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  Section: Genetics » Physical Basis of Heredity » Cell Division (Mitosis and Meiosis)
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Physical Basis of Heredity 2.  Cell Division (Mitosis and Meiosis)
Significance of meiosis
Reproductive cycles
Stages of meiosis
Synaptonemal complex
Recombination nodules
Comparison of meiosis and mitosis

The development of an individual from zygote to adult stage takes place through mitotic cell divisions. Although growth also takes place through increase in cell size, but when cell size increases, surface area of cell does not increase in the same proportion as the cell volume. Therefore, cell division helps in growth also by way of increasing surface area of the cells. Therefore, mitosis is a necessity for maintenance and perpetuation of life.

One of the basic requirements of cell division meant for growth should be that it should give rise to two daughter cells, which should resemble each other and also the parent cell qualitatively and quantitatively. The basic outline of such a cell division is the same in all kinds of living forms. It consists of following stages forming a cell cycle. It should be realized that mitotic division is a continuous process and its division into stages is done only for convenience of description. Cell cycle (interphase and mitosis)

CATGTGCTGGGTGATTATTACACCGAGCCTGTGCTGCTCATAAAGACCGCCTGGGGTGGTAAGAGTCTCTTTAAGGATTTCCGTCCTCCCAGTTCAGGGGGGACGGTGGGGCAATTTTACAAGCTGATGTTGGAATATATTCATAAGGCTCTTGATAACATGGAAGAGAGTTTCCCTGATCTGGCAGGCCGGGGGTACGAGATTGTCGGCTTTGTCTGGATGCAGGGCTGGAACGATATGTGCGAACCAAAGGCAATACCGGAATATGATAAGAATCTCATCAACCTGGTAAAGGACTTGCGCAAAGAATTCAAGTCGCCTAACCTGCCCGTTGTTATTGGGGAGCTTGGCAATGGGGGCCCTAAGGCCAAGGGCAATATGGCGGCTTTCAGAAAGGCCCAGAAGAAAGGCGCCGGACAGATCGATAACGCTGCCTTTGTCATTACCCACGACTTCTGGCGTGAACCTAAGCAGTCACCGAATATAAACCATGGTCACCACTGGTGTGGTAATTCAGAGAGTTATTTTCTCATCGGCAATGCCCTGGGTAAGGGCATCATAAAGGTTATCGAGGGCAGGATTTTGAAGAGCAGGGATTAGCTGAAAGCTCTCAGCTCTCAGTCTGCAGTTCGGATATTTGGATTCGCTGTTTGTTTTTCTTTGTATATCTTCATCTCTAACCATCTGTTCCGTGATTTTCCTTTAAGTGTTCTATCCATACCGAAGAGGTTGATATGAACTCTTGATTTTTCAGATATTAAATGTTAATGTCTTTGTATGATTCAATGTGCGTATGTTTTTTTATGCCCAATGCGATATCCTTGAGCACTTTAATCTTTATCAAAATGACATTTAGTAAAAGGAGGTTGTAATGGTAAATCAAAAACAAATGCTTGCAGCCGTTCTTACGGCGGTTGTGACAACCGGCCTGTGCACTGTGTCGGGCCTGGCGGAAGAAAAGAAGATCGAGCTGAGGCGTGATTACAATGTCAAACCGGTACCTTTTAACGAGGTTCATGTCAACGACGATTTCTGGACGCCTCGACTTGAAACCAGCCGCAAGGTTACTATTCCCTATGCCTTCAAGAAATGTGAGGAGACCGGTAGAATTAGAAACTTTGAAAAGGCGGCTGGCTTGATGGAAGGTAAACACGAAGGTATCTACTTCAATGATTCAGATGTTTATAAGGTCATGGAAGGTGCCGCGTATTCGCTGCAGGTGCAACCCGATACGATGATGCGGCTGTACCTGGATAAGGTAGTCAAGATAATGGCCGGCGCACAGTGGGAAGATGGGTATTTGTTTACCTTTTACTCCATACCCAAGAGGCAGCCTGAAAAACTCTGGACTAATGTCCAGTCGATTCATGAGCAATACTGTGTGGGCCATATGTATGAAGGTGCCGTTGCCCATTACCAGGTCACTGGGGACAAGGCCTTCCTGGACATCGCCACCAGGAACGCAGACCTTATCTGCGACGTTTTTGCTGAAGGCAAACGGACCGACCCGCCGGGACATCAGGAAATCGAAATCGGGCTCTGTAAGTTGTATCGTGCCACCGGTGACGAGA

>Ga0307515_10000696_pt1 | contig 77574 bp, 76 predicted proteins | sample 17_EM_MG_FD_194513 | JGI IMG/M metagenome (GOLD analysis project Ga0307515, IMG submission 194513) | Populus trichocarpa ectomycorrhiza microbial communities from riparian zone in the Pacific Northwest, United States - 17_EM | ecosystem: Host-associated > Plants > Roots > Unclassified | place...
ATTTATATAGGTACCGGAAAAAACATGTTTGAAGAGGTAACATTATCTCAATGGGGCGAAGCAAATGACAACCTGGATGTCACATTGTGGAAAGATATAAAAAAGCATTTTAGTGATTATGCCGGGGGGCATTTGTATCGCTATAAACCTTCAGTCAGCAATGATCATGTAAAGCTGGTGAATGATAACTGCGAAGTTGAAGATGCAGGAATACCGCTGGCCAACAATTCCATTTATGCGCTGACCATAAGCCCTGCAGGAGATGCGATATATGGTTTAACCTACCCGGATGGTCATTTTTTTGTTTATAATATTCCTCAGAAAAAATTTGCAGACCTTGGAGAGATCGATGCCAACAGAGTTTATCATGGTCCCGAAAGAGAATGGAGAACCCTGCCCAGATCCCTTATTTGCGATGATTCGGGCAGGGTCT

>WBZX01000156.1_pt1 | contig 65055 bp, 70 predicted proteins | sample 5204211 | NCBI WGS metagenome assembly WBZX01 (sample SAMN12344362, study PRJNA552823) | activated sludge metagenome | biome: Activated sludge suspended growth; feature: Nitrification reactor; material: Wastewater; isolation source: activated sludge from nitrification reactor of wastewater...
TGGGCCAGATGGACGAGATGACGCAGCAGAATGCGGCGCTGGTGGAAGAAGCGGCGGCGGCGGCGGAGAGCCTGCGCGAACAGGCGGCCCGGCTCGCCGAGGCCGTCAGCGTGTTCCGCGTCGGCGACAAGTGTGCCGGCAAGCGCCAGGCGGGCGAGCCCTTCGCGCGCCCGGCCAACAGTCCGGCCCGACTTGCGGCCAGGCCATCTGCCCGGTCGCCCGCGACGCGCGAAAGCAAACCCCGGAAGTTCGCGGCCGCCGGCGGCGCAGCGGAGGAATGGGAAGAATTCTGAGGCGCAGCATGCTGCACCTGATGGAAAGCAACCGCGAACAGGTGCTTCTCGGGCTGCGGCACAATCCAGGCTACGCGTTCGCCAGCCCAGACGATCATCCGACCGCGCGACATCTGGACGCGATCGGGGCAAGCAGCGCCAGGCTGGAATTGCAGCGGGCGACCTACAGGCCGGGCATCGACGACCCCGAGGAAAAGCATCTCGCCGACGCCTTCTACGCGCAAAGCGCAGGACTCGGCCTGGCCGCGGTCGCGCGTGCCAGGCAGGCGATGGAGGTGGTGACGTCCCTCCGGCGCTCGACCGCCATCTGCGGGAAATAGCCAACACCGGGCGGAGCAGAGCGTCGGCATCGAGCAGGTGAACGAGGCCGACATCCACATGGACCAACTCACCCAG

In continuously dividing cells, an individual cell passes through four phases, listed in Table 7.1 and diagrammatically shown in Figure 7.1.
Diagrammatic representation of cell cycle of mouse L cells doubling every 24 hours (redrawn from Lewin's Gene Expression-2).
Fig. 7.1. Diagrammatic representation of cell cycle of mouse L cells doubling every 24 hours (redrawn from Lewin's Gene Expression-2).

G1 is a resting phase; during S phase, DNA synthesis takes place and G2 phase is again a resting phase following DNA synthesis. These three phases viz. G1, S and G2 constitute interphase, while the main mitotic division takes place during M phase. Durations of different phases vary not only in different materials, but also in different tissues of the same organism. These may also vary in cells in culture using different culture media. The durations of different phases in three materials are given in Table 7.1. The mitotic phase consists of the following stages :

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